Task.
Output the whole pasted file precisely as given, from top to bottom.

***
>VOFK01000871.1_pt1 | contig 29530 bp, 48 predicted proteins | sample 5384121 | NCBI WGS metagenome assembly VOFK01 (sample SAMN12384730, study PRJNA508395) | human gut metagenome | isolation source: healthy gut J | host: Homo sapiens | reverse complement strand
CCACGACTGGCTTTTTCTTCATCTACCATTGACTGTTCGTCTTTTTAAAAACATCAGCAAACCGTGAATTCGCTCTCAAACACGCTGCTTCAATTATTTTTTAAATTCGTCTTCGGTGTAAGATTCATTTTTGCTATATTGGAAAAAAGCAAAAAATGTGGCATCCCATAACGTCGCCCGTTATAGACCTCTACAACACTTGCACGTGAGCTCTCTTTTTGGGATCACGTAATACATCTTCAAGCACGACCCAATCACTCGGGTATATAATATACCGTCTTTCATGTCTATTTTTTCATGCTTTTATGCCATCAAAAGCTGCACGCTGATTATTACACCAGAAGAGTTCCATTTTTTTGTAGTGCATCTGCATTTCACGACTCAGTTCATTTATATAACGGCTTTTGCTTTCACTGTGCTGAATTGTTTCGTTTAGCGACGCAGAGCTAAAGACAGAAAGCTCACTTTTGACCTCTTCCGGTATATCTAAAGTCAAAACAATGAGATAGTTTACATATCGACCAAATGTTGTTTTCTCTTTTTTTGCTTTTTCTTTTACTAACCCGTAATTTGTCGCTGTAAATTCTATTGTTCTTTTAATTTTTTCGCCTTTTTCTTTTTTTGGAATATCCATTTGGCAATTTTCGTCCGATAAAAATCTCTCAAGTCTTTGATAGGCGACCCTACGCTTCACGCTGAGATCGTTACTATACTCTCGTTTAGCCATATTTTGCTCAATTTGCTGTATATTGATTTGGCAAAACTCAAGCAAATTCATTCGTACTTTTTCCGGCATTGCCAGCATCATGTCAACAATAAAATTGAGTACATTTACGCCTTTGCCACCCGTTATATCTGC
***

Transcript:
>VOFK01000871.1_pt1 | contig 29530 bp, 48 predicted proteins | sample 5384121 | NCBI WGS metagenome assembly VOFK01 (sample SAMN12384730, study PRJNA508395) | human gut metagenome | isolation source: healthy gut J | host: Homo sapiens | reverse complement strand
CCACGACTGGCTTTTTCTTCATCTACCATTGACTGTTCGTCTTTTTAAAAACATCAGCAAACCGTGAATTCGCTCTCAAACACGCTGCTTCAATTATTTTTTAAATTCGTCTTCGGTGTAAGATTCATTTTTGCTATATTGGAAAAAAGCAAAAAATGTGGCATCCCATAACGTCGCCCGTTATAGACCTCTACAACACTTGCACGTGAGCTCTCTTTTTGGGATCACGTAATACATCTTCAAGCACGACCCAATCACTCGGGTATATAATATACCGTCTTTCATGTCTATTTTTTCATGCTTTTATGCCATCAAAAGCTGCACGCTGATTATTACACCAGAAGAGTTCCATTTTTTTGTAGTGCATCTGCATTTCACGACTCAGTTCATTTATATAACGGCTTTTGCTTTCACTGTGCTGAATTGTTTCGTTTAGCGACGCAGAGCTAAAGACAGAAAGCTCACTTTTGACCTCTTCCGGTATATCTAAAGTCAAAACAATGAGATAGTTTACATATCGACCAAATGTTGTTTTCTCTTTTTTTGCTTTTTCTTTTACTAACCCGTAATTTGTCGCTGTAAATTCTATTGTTCTTTTAATTTTTTCGCCTTTTTCTTTTTTTGGAATATCCATTTGGCAATTTTCGTCCGATAAAAATCTCTCAAGTCTTTGATAGGCGACCCTACGCTTCACGCTGAGATCGTTACTATACTCTCGTTTAGCCATATTTTGCTCAATTTGCTGTATATTGATTTGGCAAAACTCAAGCAAATTCATTCGTACTTTTTCCGGCATTGCCAGCATCATGTCAACAATAAAATTGAGTACATTTACGCCTTTGCCACCCGTTATATCTGC